Using found text, mediation, performance, and sculptural props, Josh Rios and Anthony Romero explore the historical changes of status certain languages have undergone in the US and the effects this shift has on subsequent generations. Translation, multilingualism, interpretation, and mediated events of language acquisition are the points from which the performance begins. Configured to challenge authenticity as rooted in a way of speaking while lamenting the systematic erasure of native tongues, I Am American: I Speak English attempts to deal with the conditions under which ways of speaking become lost and then found?
Jeff Nguyen's notes and drawings documenting the performance
As a Shadow before the Law continues these material experiments and performative logics in the form of an exhibition, which was installed at Ballroom Projects and is documented below.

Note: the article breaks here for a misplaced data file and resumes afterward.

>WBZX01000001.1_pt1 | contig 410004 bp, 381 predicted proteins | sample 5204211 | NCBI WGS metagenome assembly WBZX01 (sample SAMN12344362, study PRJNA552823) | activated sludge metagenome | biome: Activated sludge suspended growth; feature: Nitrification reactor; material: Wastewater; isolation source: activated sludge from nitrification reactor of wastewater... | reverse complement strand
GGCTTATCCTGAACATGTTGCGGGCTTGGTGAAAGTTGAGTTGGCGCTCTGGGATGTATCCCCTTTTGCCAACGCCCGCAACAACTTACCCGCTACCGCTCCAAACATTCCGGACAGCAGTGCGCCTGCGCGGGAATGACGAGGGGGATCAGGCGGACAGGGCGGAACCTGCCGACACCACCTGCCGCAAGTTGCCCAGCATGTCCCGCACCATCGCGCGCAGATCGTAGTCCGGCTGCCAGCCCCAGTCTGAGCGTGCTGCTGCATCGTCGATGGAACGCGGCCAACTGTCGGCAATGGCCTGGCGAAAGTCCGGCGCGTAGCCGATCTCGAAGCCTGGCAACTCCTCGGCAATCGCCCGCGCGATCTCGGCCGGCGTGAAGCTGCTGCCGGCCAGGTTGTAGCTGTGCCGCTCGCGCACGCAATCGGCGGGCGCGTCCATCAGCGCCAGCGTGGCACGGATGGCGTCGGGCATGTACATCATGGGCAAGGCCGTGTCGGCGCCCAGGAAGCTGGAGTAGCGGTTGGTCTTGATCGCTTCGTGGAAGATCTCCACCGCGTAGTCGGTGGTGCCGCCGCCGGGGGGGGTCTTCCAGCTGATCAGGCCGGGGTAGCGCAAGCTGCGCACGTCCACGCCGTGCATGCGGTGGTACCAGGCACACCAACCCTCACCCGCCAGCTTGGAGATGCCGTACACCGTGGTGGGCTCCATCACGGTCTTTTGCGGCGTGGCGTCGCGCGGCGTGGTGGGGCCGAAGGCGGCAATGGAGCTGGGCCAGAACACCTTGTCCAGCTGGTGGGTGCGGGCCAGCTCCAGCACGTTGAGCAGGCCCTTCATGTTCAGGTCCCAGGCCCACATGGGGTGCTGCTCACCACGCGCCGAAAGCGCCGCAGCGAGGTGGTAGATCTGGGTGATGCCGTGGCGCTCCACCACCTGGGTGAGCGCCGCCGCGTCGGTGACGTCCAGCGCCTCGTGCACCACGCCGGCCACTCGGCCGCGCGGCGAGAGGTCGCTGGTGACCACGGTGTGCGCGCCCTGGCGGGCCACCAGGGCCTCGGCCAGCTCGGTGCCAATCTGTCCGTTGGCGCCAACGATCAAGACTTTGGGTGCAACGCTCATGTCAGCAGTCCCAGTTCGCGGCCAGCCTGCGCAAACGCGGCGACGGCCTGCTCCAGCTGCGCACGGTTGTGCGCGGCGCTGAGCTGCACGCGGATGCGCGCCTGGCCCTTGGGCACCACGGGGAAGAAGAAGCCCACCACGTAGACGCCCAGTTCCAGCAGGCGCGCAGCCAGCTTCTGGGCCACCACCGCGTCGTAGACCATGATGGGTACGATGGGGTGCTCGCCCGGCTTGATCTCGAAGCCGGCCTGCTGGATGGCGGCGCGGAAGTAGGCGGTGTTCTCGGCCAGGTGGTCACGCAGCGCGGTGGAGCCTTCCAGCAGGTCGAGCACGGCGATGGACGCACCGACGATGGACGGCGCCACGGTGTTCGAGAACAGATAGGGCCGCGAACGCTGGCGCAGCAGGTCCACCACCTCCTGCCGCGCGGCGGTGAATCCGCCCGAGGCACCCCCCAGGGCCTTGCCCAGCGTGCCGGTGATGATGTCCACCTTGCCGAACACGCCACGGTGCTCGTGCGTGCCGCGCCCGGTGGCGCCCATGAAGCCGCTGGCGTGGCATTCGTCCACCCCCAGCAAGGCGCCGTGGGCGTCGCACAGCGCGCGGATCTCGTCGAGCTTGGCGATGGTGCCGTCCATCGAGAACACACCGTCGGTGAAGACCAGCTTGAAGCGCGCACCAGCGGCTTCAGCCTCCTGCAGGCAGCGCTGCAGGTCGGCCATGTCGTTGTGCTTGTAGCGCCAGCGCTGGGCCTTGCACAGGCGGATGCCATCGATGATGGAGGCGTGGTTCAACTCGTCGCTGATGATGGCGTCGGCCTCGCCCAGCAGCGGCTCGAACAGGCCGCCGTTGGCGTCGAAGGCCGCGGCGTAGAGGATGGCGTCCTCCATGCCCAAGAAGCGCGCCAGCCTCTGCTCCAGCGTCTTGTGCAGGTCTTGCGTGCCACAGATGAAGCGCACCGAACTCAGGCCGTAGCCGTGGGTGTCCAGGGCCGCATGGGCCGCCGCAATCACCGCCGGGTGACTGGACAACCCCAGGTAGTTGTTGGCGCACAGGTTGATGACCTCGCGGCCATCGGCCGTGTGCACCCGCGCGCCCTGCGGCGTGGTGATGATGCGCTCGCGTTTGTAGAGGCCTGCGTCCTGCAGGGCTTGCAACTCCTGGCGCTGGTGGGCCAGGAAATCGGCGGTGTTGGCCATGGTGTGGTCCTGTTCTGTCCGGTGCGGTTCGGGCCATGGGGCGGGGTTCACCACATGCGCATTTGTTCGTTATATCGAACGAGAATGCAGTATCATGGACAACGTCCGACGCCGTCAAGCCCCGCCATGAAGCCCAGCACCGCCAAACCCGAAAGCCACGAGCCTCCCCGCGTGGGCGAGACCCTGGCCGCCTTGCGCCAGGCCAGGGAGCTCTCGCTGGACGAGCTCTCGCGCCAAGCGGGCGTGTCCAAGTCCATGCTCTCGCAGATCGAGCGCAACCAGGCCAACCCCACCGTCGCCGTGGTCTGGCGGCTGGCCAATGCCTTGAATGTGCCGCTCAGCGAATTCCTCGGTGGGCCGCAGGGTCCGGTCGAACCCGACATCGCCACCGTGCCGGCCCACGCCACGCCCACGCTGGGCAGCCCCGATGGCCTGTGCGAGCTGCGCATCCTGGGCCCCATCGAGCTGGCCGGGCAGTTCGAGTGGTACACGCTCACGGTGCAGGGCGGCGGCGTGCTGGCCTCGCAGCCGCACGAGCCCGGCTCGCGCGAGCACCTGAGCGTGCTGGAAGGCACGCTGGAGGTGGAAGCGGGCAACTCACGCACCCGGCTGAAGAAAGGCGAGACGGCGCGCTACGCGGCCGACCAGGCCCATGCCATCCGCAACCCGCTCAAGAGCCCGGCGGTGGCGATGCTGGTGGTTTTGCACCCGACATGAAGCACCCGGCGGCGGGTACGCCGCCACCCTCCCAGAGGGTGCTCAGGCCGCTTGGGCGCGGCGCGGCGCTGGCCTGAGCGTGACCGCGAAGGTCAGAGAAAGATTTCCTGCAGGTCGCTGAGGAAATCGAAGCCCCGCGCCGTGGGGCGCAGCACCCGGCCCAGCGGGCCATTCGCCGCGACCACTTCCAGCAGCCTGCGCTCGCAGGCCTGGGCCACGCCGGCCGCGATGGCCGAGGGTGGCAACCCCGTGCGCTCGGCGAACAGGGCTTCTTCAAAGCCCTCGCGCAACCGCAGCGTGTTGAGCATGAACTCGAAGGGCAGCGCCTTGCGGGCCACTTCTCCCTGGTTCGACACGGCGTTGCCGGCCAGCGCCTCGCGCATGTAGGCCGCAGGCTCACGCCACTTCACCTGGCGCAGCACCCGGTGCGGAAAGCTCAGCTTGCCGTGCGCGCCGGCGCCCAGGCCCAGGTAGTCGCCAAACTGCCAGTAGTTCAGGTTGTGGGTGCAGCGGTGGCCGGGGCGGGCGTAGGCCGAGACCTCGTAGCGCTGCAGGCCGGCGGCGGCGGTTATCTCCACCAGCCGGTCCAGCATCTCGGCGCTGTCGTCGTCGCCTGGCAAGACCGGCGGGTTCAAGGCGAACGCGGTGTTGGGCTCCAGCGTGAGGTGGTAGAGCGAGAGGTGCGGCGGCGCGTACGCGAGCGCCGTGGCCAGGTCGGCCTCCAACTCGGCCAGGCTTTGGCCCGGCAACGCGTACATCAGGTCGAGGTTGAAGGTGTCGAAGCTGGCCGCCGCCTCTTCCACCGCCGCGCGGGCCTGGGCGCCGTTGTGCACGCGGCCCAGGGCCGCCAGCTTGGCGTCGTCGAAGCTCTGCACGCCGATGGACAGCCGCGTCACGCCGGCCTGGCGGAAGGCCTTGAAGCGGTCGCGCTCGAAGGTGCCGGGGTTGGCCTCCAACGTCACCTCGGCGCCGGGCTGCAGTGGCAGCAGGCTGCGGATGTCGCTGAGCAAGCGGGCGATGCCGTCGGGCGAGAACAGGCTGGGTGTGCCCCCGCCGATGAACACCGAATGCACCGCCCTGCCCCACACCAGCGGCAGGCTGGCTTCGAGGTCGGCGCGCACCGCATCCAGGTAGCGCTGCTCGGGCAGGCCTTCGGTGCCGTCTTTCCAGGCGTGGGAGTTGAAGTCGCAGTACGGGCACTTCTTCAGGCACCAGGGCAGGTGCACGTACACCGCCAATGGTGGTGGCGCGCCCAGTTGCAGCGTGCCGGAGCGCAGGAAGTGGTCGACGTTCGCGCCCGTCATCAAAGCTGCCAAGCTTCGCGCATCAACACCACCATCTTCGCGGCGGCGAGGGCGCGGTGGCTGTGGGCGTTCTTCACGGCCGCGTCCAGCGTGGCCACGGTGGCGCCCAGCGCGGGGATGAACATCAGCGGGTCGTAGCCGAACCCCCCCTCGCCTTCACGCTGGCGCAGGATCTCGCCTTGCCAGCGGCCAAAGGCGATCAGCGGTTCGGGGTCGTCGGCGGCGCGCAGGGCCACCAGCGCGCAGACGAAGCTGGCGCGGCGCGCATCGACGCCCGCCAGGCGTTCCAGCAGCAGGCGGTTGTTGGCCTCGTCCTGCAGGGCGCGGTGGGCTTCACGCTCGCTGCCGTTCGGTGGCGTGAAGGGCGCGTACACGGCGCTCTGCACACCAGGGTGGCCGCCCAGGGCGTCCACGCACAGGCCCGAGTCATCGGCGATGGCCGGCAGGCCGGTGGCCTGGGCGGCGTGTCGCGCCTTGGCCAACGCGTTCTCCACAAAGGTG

Nancy Fraser defines misrecognition as the cultural creation “of a class of devalued persons” who are denied full social partnership based on the production of “an institutionalized social relation.” As an injury to social status, misrecognition does not need to be validated through other forms of structural inequality, such as economic and class relations. “Injustices of distribution and injustices of recognition” are interrelated and inseparable. They are two sides of the same harm that would presumably be eliminated from any ethical social sphere. The “stranger” (that figure of misrecognition par excellence) has long-since been construed as a disturbance to highly regulated hegemonic orders. Thus, for Okwui Enwezor, “The human as a ghostly presence . . . marks the separation between those . . . who must seek the status of normalcy for their inclusion into the human family by first exorcizing their strangeness, foreignness, otherness.” This exhibition is an exploration of ghostly presences, the interrelated experiences of symbolic and material alienation, estrangement, and misrecognition within one’s own land, culture, and socio-political milieu.